Busan Food Journal, Part Three
Dumplings, soju, grilled ribs, stews, chicken and lots of kimchi were on the table this week. It took us a few weeks to start to get the hang of Korean food, discover what we love, and what we don’t. For Part Three of our food journal, we mostly concentrated on restaurants around our neighborhood, Suyeong and Gwangalli Beach, but these dishes can be found on just about every corner of Busan.
Kimchi is the national dish of Korea, and people here eat it constantly. Generally, the spicy fermented cabbage is consumed straight out of bowls, but it can be prepared in a variety of ways. For a quick dinner one night, we stopped at a tiny restaurant along the Gwangalli Beach and ordered ten kimchi dumplings. After devouring them in ten bites, we almost convinced ourselves to go for another round. [More Pics]
For an early Saturday dinner in Nampo-Dong, we sat down at a restaurant called Busan Sutbul Galbi (부산숮불갈
비) after having seen the commotion inside. The specialty here, and the most expensive thing on the menu at $22 per person, was So-Galbi: beef short ribs marinated in soy sauce and grilled at the table, and served with approximately six thousand side dishes. We’re starting to get comfortable enough with grilling that we don’t require assistance from the waitress — tonight, I only dropped a couple pieces of the meat onto the coals, which constitutes a success, in my book. [More Pics]
Budae Jjigae, also known as “Army Base Stew”, is an inadvertent relic of the Korean War. During the fighting, when Koreans were able to grow very little food of their own, resourceful chefs used the surplus found around US Army bases to create a rich stew filled with American staples like hot dogs and spam. Budae Jjigae has remained a popular meal ever since, and is now served in a variety of ways. Ours came with ramen noodles, rice balls and a ton of veggies. Delicious. [More Pics]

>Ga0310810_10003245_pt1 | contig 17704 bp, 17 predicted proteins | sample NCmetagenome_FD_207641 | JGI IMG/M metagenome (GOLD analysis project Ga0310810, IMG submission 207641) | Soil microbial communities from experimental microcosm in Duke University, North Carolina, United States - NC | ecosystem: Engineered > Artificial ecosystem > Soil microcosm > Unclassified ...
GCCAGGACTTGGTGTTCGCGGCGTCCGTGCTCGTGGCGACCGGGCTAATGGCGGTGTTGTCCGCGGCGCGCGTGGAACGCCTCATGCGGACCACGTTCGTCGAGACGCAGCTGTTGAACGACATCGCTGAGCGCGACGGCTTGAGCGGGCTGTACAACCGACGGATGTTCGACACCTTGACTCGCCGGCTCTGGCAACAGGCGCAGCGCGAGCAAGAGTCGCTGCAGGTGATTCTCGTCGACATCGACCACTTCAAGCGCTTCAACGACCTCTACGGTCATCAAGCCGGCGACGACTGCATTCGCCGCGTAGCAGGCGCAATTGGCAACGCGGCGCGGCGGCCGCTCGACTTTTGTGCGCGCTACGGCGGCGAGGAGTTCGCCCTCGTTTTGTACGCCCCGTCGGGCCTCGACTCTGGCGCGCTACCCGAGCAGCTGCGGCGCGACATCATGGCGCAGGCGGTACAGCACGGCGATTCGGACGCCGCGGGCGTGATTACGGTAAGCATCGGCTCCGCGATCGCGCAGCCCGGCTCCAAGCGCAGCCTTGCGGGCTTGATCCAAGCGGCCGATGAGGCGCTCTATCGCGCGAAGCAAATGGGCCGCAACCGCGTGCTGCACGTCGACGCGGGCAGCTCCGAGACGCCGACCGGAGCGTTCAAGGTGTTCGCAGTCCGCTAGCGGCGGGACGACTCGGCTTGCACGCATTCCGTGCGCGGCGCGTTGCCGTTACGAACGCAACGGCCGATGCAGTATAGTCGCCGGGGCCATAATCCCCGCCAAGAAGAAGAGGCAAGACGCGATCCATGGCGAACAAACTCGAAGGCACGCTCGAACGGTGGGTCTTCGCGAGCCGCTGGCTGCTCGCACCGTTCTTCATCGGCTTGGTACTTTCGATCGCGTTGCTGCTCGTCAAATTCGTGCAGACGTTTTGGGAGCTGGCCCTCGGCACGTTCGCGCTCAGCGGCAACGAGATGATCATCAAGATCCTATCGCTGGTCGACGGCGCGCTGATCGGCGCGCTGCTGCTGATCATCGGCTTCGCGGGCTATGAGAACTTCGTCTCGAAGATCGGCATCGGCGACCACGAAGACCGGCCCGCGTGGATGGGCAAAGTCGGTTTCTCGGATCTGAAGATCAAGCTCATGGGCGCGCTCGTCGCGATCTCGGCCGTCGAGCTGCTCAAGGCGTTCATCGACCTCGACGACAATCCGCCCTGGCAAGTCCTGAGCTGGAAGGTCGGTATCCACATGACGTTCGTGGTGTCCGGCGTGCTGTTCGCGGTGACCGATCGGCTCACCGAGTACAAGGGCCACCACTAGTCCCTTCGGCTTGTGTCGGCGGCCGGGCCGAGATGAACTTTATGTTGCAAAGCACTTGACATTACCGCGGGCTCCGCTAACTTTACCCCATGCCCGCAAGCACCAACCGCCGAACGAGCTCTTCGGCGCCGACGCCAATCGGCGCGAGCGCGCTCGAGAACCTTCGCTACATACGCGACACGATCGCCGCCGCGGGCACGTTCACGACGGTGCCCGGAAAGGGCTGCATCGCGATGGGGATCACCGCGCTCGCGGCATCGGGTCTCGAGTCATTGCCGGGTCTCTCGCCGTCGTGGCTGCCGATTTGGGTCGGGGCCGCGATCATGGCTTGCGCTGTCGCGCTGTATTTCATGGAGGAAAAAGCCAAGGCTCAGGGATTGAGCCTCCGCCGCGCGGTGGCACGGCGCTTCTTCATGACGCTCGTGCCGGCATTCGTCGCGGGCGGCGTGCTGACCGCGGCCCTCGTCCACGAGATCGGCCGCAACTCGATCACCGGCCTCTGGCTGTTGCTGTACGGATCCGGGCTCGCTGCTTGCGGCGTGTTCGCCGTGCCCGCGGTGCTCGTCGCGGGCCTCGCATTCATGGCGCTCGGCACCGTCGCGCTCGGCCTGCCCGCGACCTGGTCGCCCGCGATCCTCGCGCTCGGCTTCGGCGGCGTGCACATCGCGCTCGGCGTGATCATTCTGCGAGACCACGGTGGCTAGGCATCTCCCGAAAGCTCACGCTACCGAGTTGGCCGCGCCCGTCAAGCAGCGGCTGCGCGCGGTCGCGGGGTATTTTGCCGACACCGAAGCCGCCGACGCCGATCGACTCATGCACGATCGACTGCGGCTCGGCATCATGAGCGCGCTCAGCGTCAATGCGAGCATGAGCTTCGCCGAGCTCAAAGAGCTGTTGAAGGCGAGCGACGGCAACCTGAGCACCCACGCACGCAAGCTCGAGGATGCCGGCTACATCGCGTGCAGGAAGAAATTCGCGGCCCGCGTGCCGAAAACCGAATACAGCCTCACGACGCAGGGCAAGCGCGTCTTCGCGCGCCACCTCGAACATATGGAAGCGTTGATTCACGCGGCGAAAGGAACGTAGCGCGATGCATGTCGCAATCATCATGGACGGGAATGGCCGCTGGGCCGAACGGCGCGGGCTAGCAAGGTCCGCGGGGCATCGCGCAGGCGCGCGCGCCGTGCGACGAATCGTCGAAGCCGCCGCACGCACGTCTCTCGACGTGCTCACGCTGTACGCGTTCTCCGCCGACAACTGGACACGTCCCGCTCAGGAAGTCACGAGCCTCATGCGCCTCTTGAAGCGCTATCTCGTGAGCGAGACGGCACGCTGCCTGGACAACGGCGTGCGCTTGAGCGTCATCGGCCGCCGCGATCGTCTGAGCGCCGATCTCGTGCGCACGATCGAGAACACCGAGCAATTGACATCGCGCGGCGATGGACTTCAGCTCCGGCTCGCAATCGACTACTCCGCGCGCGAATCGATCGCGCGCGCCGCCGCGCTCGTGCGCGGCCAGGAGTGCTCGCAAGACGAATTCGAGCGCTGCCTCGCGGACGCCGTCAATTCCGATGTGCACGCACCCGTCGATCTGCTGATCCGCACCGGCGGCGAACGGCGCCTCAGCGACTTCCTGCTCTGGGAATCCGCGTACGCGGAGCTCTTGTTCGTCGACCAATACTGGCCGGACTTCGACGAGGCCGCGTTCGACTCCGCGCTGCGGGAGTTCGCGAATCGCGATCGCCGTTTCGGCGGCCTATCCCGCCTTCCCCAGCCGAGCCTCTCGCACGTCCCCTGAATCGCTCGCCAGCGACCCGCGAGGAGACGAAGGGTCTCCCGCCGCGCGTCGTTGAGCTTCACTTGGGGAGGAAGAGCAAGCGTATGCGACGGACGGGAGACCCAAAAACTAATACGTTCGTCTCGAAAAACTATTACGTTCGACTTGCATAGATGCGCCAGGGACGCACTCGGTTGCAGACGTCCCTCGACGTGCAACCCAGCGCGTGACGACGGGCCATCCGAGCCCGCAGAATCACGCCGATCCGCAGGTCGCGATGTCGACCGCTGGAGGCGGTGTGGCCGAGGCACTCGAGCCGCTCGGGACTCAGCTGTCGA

“Service” is rapidly gaining ground on my list of favorite words. In Korean restaurants, it refers to the freebies which are occasionally set down at your table, and often include some great dishes you might not ordinarily try. At the popular Japanese restaurant Takedaya (다케다야 – location) the cook came out to say hi and offered us a couple free plates, one of which was flakes of dried bonito, curling and dancing around on top of a hunk of fried tofu. They looked alive, but were actually just cut so thin that the steam made them move. Our main dishes of Kake-udon and Bugake-udon were fantastic as well. [More Pics]
We sat down on the floor at Tagguba (다꾸바) and, while working on a bottle of soju, watched our waitress set up the grill, carry three full plates of food (duck, veggies, mushrooms) to our table and then cooked them to perfection, taking care to continuously drain the fat. The hard part done, all that was left for us to do was dunk rice paper in water and create delicious mini grilled-duck rolls with the sauces and condiments spread across our table. Did we love it? So much so, that we went back with friends the very next week. [More Pics]
This meal at chain restaurant Mubwatna (무봤나 – location) had the benefit of being familiar to our western palates. BBQ garlic chicken, served with rice and chicken? That’s nothing to fear, in comparison to say, spicy octopus bibimbap. Which is perhaps why we chowed it down in about fifteen seconds flat. Mubwatna concentrates exclusively on chicken and the franchise near Gwangalli beach is almost always crowded. I occasionally enjoy challenging my culinary comfort level — but let’s not forget the importance of that word occasionally.
|Other Posts You Might Like from Bolivia||...and Idaho|
|K'alaphurka - A Potosino Specialty||The Train Cemetery of Uyuni||Last Impressions of La Paz||A Whirlwind Tour of Yellowstone Park|
May 27, 2012 at 10:45 am